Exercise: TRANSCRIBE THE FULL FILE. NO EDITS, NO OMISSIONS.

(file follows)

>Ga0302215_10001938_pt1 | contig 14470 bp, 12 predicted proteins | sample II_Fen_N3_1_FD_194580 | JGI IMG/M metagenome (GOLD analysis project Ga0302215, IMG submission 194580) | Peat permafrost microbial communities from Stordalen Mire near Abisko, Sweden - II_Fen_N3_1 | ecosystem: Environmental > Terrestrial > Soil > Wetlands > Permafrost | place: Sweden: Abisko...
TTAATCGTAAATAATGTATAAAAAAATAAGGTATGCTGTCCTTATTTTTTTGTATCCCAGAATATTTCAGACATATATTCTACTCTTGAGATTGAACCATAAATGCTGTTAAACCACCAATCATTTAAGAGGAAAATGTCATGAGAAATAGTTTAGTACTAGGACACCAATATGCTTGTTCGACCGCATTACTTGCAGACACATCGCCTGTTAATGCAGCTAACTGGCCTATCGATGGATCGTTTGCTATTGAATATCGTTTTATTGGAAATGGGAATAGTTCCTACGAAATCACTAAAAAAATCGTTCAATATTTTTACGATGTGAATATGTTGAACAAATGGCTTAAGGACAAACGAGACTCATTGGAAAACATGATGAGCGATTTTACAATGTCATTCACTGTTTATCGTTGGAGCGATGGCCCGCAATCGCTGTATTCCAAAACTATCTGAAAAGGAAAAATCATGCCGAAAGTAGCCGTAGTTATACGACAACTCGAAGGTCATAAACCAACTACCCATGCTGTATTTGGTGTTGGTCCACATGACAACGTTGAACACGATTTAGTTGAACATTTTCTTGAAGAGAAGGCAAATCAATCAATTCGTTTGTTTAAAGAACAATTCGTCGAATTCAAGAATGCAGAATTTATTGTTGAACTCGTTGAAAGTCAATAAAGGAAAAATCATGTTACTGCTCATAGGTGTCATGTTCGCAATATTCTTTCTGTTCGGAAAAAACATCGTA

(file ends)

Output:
>Ga0302215_10001938_pt1 | contig 14470 bp, 12 predicted proteins | sample II_Fen_N3_1_FD_194580 | JGI IMG/M metagenome (GOLD analysis project Ga0302215, IMG submission 194580) | Peat permafrost microbial communities from Stordalen Mire near Abisko, Sweden - II_Fen_N3_1 | ecosystem: Environmental > Terrestrial > Soil > Wetlands > Permafrost | place: Sweden: Abisko...
TTAATCGTAAATAATGTATAAAAAAATAAGGTATGCTGTCCTTATTTTTTTGTATCCCAGAATATTTCAGACATATATTCTACTCTTGAGATTGAACCATAAATGCTGTTAAACCACCAATCATTTAAGAGGAAAATGTCATGAGAAATAGTTTAGTACTAGGACACCAATATGCTTGTTCGACCGCATTACTTGCAGACACATCGCCTGTTAATGCAGCTAACTGGCCTATCGATGGATCGTTTGCTATTGAATATCGTTTTATTGGAAATGGGAATAGTTCCTACGAAATCACTAAAAAAATCGTTCAATATTTTTACGATGTGAATATGTTGAACAAATGGCTTAAGGACAAACGAGACTCATTGGAAAACATGATGAGCGATTTTACAATGTCATTCACTGTTTATCGTTGGAGCGATGGCCCGCAATCGCTGTATTCCAAAACTATCTGAAAAGGAAAAATCATGCCGAAAGTAGCCGTAGTTATACGACAACTCGAAGGTCATAAACCAACTACCCATGCTGTATTTGGTGTTGGTCCACATGACAACGTTGAACACGATTTAGTTGAACATTTTCTTGAAGAGAAGGCAAATCAATCAATTCGTTTGTTTAAAGAACAATTCGTCGAATTCAAGAATGCAGAATTTATTGTTGAACTCGTTGAAAGTCAATAAAGGAAAAATCATGTTACTGCTCATAGGTGTCATGTTCGCAATATTCTTTCTGTTCGGAAAAAACATCGTA